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Shelton Mason County Journal
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August 28, 2014     Shelton Mason County Journal
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August 28, 2014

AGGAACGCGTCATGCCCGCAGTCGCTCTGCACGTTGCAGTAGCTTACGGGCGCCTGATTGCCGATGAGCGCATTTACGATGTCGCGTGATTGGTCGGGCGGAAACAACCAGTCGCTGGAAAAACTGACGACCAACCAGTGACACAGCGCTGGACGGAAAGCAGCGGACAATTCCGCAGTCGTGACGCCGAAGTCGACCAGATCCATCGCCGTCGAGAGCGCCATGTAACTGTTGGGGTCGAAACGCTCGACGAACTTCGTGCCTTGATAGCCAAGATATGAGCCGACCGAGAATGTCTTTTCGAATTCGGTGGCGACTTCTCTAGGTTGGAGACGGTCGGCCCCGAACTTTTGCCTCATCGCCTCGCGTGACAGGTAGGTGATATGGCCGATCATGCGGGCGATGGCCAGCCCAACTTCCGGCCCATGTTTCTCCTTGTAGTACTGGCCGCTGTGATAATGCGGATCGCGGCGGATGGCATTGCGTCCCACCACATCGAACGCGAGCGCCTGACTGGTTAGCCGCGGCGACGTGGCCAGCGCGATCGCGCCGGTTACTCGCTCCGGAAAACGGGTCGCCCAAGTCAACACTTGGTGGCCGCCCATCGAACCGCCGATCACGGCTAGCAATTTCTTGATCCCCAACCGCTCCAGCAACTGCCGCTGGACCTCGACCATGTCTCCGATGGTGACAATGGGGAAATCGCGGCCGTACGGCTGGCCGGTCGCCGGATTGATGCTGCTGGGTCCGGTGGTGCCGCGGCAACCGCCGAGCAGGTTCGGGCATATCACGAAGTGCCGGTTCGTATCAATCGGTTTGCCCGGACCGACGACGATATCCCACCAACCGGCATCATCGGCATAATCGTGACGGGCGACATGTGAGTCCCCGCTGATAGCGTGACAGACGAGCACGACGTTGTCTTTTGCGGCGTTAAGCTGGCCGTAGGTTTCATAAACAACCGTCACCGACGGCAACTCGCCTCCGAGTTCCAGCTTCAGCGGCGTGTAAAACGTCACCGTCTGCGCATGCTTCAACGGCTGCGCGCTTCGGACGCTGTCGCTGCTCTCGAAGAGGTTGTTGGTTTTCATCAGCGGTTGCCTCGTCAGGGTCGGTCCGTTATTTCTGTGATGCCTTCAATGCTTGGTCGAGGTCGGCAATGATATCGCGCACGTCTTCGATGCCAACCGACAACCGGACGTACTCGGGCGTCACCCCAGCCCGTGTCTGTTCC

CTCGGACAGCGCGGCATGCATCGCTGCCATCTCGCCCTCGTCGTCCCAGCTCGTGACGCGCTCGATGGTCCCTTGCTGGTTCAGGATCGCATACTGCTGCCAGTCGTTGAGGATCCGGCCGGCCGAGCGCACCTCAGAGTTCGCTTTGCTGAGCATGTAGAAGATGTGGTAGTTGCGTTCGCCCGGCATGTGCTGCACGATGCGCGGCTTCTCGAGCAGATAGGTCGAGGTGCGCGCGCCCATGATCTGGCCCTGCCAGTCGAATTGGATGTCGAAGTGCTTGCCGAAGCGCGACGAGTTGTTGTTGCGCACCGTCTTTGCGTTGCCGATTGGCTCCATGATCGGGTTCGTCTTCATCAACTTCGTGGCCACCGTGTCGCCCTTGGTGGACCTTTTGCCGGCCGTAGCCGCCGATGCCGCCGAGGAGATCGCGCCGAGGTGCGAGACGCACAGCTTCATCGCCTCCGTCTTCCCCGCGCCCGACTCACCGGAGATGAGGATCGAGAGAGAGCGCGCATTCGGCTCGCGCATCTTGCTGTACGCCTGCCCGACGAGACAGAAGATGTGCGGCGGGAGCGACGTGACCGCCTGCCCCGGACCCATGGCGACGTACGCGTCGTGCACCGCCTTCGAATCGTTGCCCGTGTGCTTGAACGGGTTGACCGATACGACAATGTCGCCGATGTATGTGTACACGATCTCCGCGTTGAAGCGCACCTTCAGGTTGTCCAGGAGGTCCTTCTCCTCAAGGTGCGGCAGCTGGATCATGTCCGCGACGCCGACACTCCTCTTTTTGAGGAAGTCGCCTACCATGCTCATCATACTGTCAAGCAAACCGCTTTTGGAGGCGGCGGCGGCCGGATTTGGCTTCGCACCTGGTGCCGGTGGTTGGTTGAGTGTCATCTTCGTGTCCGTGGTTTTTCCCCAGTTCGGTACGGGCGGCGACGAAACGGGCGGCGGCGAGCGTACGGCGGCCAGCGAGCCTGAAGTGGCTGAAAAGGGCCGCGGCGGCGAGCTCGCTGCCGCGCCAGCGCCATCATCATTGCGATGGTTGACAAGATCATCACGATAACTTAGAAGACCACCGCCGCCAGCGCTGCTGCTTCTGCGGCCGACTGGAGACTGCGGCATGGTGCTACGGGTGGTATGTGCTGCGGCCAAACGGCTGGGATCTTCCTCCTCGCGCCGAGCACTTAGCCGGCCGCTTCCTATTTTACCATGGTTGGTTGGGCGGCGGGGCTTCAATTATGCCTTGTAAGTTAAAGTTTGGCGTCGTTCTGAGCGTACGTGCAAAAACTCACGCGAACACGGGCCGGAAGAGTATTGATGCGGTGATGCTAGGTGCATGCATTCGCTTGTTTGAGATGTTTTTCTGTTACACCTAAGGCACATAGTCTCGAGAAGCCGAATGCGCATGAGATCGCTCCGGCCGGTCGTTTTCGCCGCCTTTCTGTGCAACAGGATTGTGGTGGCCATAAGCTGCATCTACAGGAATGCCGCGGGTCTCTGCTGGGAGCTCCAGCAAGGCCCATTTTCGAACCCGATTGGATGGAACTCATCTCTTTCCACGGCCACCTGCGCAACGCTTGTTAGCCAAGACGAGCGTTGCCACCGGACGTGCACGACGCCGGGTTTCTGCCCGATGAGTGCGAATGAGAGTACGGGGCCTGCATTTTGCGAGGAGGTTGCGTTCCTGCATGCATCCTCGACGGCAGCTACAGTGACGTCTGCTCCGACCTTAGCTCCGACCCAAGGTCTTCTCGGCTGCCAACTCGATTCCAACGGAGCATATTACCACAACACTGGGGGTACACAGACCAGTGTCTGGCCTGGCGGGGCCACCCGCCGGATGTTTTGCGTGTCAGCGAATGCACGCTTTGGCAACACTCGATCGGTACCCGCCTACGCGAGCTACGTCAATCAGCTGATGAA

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Thursday, Aug. 28, 2014 - Mason County Journal - Page C-9 Mason County Sheriff's Deputy Justin Cotte adapting to the state's new marijuana law. works the swing shift in 2012. Sheriff's Office Journal file photo deputies are among local law enforcement 00 By NATALIE JOHNSON Officers in Mason County have more time, less red tape s marijuana an "unspeakable scourge," a "frightful assassin of our youth," as it was called in the 1937 movie "Reefer Madness?" The jury may still be out for many people. However, the legalization of recreational Cannabis so far hasn't had much of an effect on law enforcement or criminal justice in Mason County, according to officials. "I don't even think we can say we've seen an increase in marijuana DUIs," Mason County Prosecutor Mike Dorcy said. After a year and a half, law enforcement of- ricers are still in a holding pattern, waiting to see what trends show up in the arrest data over the next few years. "As of yet it hasn't affected our job," said a Mason County Sheriffs Office sergeant involved with the Special Operations Group (SOG), which investigates drug crimes. "A lot of people are waiting to see how this plays out." Despite their impressions, arrests and pros- ecutions for marijuana possession have de- creased in the past year. *** In November 2012, Washington voters ap- proved Initiative 502, legalizing recreational marijuana use in the state. The next month, portions of the new law took effect, making it legal for people age 21 or older to possess up to 1 ounce of Cannabis. After more than a year and a half, not much has changed for law enforcement, said interim Chief Les Watson of the Shelton Police Depart- ment. "I didn't anticipate there would be signifi- cant changes in our daily operations or the way we work," he said. "We're talking about misde- meanor possession." While it is legal for an adult 21 and older to possess 1 ounce of marijuana, it is still a misde- meanor offense to possess between 1 ounce -- 28.3 grams -- and 40 grams. It is still a felony for an adult to posses more than 40 grams, or 1.4 ounces of marijuana. In 2012, before 1-502 became law, Shelton police arrested 57 adults and 35 juveniles for possession of marijuana. In 2013, they arrested one adult and 23 ju- veniles. The one adult arrest was for an 18-year-old CHOICE Alternative School student, who was caught with 0.8 grams, or 0.02 ounces, of mari- juana in his car during a drug sweep with Ma- son County Sheriffs deputy Sean Dodge and his narcotic sniffing K-9 partner, Kona. The marijuana was logged into evidence and the case was forwarded to the Shelton city pros- ecutor. see page C-10 Marijuana's Ion& strange histor9 Cannabis~'has been used for its medicinal and intoxicating effects throughout recorded human history, but its status as an illegal drug is a fairly recent phenomena. Medical usa Earliest written of marijuana reference to in the Middle marijuana East recorded in Chinese in the anicent pharmacopeia Persian text, the Venidad Persion prophet/philosopher Zorooster Medical Cannabis used in ancient Greece British herbalist Nicholas Culpeper writes about medical uses for hemp CREDITS: Text by www.ProCon.org and Mason County Jourr~l staff Zoroaster photo, forelgnpolicyjoumal.com. Napoleon's forces bring marijuana from Egypt to France Marijuana added to the "United States Pharmacopeia" February: Washington becomes one of the first states to outlaw marijuana Pure Food and Drugs Act requires Sept. 10: First residents of Washington labeling of arrested for possession of marijuana medicine, including under new state law. Cannabis ! .... Massachusetts becomes first state to outlaw Cannabis January: President Woodrow Wilson signs the Harrison Act, the model for future drug regulation legislation Feb. 19." League of Nations signs multilateral treaty restricting Cannabis to scientific and medical use only ~[;i ~~~l|lg i I Igli I I] [ i[ 7 i i: I ~ i [ ~ li li I [11 III l I